As power prices rise, many of us are looking for ways to use less energy at home. The good news is there are many simple, no-cost things you can do right now. By trying some of these ideas and making a few changes to everyday habits, you could save money and help the environment without sacrificing comfort.
Minimising hot water use
Hot water is responsible for around 25% of the average household energy bill. Ways to reduce this include washing clothes in cold water and waiting until there is a full load, only running the dishwasher when it's full, fitting a low-flow showerhead (it will pay for itself in no time) and keeping showers short.
Choosing efficient appliances
Household appliances can account for up to one third of your energy bill. If you're buying a new fridge, freezer, television, washing machine, clothes dryer, dishwasher or air-conditioner, look for the Energy Rating Label—the more stars, the less energy the product will use. High star-rated models can cost a little more, but choosing a cheaper less energy-efficient product could end up costing more in the long run. This is because running costs over the product's lifetime can add up to more than any savings made on the original purchase price.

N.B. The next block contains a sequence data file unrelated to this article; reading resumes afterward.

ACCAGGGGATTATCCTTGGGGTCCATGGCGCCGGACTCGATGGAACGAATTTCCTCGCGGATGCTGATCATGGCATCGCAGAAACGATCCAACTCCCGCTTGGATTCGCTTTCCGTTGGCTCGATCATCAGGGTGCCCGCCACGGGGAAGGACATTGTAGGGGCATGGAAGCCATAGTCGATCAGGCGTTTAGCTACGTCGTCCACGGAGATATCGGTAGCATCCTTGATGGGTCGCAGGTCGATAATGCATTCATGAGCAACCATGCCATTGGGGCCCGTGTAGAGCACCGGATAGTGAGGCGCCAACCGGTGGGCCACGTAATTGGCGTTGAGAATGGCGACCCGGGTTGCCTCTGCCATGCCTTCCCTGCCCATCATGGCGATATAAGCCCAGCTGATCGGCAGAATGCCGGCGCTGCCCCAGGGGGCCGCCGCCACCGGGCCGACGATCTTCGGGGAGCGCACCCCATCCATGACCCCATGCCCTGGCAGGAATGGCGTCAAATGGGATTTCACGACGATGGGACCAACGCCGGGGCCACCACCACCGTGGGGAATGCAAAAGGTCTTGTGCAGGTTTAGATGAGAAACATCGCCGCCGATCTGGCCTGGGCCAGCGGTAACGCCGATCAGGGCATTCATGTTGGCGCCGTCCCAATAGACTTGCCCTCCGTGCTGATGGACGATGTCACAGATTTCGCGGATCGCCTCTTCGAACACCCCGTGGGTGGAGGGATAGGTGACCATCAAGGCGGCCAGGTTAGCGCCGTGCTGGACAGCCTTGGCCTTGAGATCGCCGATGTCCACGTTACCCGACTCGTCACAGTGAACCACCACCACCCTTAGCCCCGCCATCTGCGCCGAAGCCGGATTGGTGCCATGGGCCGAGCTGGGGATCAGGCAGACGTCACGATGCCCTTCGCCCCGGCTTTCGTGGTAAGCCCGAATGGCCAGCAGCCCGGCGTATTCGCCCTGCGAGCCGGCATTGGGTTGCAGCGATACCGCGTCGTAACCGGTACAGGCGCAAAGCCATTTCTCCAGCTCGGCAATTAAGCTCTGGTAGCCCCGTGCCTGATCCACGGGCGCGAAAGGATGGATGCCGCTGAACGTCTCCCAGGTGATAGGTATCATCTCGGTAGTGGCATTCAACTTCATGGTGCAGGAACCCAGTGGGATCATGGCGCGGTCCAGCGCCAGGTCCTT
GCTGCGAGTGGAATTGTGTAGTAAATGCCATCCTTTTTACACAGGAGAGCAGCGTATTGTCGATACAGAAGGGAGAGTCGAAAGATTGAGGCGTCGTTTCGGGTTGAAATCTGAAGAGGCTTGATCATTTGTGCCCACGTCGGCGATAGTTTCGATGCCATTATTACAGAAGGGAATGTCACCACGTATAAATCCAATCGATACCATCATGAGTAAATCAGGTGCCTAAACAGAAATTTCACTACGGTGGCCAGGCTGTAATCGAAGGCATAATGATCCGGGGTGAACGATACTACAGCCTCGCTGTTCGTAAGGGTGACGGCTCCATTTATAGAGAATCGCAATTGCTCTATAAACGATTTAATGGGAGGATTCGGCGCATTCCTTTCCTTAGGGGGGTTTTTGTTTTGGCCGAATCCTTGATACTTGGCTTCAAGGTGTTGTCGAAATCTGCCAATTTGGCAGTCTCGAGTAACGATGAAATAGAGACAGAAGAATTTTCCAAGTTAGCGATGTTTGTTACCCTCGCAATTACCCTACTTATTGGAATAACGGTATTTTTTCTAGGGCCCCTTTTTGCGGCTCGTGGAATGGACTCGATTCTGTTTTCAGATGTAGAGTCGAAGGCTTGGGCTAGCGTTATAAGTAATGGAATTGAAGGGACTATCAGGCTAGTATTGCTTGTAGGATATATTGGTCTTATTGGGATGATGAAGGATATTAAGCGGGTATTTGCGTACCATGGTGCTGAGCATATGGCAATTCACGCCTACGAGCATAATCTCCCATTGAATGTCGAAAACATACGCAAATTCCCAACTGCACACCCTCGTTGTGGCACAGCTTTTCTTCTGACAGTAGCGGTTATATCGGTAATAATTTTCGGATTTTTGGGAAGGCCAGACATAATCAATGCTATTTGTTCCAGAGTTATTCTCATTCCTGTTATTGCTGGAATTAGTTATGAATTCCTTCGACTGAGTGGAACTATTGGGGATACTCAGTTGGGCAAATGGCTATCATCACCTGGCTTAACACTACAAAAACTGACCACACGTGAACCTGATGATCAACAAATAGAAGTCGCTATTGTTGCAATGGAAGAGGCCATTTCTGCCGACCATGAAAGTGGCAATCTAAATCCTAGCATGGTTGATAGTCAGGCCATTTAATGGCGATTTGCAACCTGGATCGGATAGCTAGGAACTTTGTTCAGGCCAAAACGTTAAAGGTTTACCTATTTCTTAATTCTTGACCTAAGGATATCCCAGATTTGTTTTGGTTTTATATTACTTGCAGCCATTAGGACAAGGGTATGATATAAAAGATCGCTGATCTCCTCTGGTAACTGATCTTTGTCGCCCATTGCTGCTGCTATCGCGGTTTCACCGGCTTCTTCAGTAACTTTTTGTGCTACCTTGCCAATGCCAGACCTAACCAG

Using appliances wisely
'Standby power' used by products like microwaves, televisions and gaming consoles can account for 10% of your electricity bill. If it's got a little light or clock - it's using power. Running costs can be reduced by turning off appliances at the wall when they are not in use, getting rid of any additional fridges and freezers that are not needed, and drying clothes on the line rather than the dryer.
Heating and cooling efficiently
For each degree heating or cooling is increased, energy use will increase by about 5% to 10%. To keep your bills in control, think about setting your heating thermostat to 18 to 20°C in winter and to 25 to 27°C in summer. You can make the most of the energy you're using by closing internal doors and only heating or cooling the rooms you're using.
Draught-proofing your home
Draught-proofing is a cheap and easy way to keep your home comfortable and save up to a quarter of your heating and cooling costs. Sealing gaps around doors, floors, windows and skirting boards, and using a sand-filled or fabric 'sausage' draught-stopper are 'do-it-yourself' options.
Want to know and save more?
A huge range of practical tips on energy, waste, water and travel efficiency as well as information on government assistance is available here on energy.gov.au.